Foot and Ankle Arthritis

Foot and ankle arthritis is diagnosed and treated by the Podiatry Division of Premier Medical Group.

What is foot and ankle arthritis?

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Foot and ankle arthritis are general terms for localized joint inflammation. Arthritis of all types involves inflammation in and around joints, which often leads to pain, stiffness, and swelling. When smooth, cushioning cartilage in joints is lost, bones begin to wear against each other. Arthritis results from this progressive joint deterioration. Previous injury, like an ankle fracture, is one of the most common causes of foot and ankle arthritis because damaged cartilage can lead to accelerated inflammation.

There are 28 bones and more than 30 joints in each foot. This means foot and ankle arthritis may feel especially acute, even though the ankle is affected less often than other joints. There are a few common foot and ankle joints especially prone to arthritis development, including where the ankle and shinbone meet, the joint of the big toe and foot bone, and the three joints of the foot that involve the heel bone, the inner mid-foot bone, and the outer mid-foot bone.

 

What are the types of foot and ankle arthritis?

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There are several different types of foot and ankle arthritis. The important differences between these conditions are determined by the underlying cause and the speed with which the arthritis develops. See below for detailed explanations of many common forms of foot and ankle arthritis.

Osteoarthritis
Osteoarthritis is a use injury that develops as people age. Known colloquially as “wear and tear” arthritis, this is one of the most common forms of the condition. A doctor may also refer to osteoarthritis as degenerative joint disease, or age-related arthritis. The condition forms as joint cartilage tissues break down resulting in pain, swelling, and possible deformity. Osteoarthritis changes usually occur slowly, over many years, though there are occasional exceptions. Osteoarthritis in the foot and ankle are often indicated by tenderness or pain, swelling, stiffness, and a reduced ability to move, walk, or bear weight.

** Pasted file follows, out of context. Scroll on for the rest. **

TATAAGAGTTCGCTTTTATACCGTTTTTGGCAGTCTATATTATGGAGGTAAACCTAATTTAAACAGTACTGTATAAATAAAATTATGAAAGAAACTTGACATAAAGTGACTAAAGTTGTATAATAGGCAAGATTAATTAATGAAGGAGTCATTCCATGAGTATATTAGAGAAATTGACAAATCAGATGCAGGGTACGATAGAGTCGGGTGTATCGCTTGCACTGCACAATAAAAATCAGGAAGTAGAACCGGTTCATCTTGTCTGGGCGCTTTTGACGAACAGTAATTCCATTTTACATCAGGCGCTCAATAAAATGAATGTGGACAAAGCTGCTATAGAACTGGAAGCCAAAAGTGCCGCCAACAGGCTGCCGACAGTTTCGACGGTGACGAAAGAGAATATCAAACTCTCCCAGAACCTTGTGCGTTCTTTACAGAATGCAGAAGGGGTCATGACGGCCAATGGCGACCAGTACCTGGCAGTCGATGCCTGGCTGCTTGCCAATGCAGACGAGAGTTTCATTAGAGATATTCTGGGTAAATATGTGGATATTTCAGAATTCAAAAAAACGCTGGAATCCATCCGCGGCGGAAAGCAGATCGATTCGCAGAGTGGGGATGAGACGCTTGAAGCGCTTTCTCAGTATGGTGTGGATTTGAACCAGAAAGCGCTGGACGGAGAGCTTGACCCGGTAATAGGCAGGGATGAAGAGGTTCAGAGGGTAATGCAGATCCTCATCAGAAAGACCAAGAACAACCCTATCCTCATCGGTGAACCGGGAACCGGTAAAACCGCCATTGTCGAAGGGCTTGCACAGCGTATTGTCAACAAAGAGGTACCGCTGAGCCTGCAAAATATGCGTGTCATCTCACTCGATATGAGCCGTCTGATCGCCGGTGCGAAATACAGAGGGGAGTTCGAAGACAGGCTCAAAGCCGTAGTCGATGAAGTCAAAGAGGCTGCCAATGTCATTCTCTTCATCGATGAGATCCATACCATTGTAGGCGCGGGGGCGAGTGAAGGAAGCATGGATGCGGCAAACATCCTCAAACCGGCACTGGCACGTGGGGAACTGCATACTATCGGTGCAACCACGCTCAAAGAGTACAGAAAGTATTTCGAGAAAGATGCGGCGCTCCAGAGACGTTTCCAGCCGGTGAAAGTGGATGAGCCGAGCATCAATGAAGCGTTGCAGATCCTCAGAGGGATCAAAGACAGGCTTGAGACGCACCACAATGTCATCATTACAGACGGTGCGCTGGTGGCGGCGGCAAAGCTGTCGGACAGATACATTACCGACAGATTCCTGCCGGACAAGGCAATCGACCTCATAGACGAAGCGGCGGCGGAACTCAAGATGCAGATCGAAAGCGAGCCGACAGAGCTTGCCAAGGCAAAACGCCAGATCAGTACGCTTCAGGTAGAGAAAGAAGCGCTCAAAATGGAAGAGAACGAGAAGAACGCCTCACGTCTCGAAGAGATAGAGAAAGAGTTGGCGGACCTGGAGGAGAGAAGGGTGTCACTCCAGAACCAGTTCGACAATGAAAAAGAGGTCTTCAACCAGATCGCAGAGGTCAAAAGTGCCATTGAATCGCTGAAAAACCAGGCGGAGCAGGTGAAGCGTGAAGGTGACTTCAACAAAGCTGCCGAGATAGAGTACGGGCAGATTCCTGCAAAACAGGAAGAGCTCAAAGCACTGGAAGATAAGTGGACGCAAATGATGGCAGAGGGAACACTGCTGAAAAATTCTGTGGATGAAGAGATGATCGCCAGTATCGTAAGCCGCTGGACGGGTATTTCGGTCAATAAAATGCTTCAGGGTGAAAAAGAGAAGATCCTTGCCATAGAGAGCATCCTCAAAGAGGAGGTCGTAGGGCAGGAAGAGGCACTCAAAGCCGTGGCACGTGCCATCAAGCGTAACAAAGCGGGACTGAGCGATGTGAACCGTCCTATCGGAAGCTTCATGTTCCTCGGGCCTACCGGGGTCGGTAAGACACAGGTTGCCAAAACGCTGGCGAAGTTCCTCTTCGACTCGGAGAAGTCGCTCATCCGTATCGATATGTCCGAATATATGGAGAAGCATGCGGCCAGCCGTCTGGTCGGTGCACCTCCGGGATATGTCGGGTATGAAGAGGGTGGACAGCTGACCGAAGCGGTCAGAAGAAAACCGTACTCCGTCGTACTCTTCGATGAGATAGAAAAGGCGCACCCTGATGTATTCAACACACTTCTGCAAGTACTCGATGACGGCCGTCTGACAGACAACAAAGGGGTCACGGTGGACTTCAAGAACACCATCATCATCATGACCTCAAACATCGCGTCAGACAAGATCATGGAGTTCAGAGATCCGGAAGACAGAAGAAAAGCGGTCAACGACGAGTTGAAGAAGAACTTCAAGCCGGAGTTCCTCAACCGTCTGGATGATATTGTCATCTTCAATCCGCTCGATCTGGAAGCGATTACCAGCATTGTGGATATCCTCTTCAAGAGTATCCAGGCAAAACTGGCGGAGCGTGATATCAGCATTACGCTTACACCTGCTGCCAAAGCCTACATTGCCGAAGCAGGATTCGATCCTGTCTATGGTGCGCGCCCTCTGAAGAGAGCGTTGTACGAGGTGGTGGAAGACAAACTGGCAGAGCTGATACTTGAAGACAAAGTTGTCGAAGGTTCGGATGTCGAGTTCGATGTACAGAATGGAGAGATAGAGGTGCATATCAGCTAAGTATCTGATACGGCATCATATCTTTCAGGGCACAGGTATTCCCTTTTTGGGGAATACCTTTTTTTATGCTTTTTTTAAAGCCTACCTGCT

Rheumatoid Arthritis
Rheumatoid arthritis is a chronic and progressive inflammatory disease that results in painful deformity and immobility over time. While the most common form of rheumatoid arthritis occurs in the fingers and wrists, but it can also affect feet and ankles. The condition often impacts smaller joints first, like those that exist in the foot, and then moves on to larger joints, like the ankles. Rheumatoid arthritis can impede walking and cause considerable discomfort and may, over time, lead to permanent changes in the shape of foot and ankle joints. These permanent changes can also lead to callouses, bunions, nodules, and corns. In addition to joint inflammation, other symptoms of rheumatoid arthritis can include fatigue, muscle weakness, fever, and weight loss.

Post-Traumatic Arthritis
Post-traumatic arthritis is a common form of osteoarthritis and occurs after a physical injury, of any kind, to a joint. These injuries often occur during sports, a vehicle accident, a fall, or any other source of physical trauma. These injuries can change the cartilage and/or the bone, which may make the joint wear out more quickly over time.    

Psoriatic Arthritis
Psoriatic arthritis affects people who have psoriasis, which is a condition that includes red patches of skin often topped with whiteish skin legions. Psoriatic arthritis is indicated by joint pain, stiffness, and swelling, and it can impact any part of the body. This form of arthritis gets worse over time, and while there may be periods where the body goes into remission, psoriatic arthritis may be disabling without treatment of symptoms.

What are the symptoms and early signs of arthritis in the feet and ankles?

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Like arthritis in other parts of the body, arthritis in the feet and ankles is indicated by tenderness or pain, stiffness, and swelling. Often, the first sign of arthritis in the feet and ankles is persistent tenderness, typically in one or two small joints. Over time, these symptoms may expand to include a reduced ability to move or walk. Bone spurs may often occur, causing a lumpy or deformed joint. Less commonly, arthritis may be accompanied by tingling and numbness in the feet and toes, which is usually caused by nerve irritation over time.

What does foot and ankle arthritis pain feel like?

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Foot and ankle arthritis pain can include a range of sensations. The most common are dull, persistent tenderness and stiffness caused by swelling. The pain is generally minimal, and most people with foot and ankle arthritis describe the experience as uncomfortable rather than painful. However, in more advanced cases of arthritis, such as rheumatoid arthritis and progressed osteoarthritis, the pain may be constant and even debilitating.

Some forms of foot and ankle arthritis, such as arthritis in foot arch, can also feel unstable, or like the joint may “give out.” Arthritis in the foot and ankle can also cause tingling and numbness in the feet and toes, a result of nerve irritation around the affected joint.

Foot and ankle arthritis may sometimes feel acute. Some people with the condition describe a sharp, throbbing, shooting, or stinging pain in the affected area, though this is not often persistent. Usually, this acute pain happens when the afflicted joint is stressed or strained. Though more common in the foot arch or in the toes, this sensation can also occur with arthritis in the top of the foot.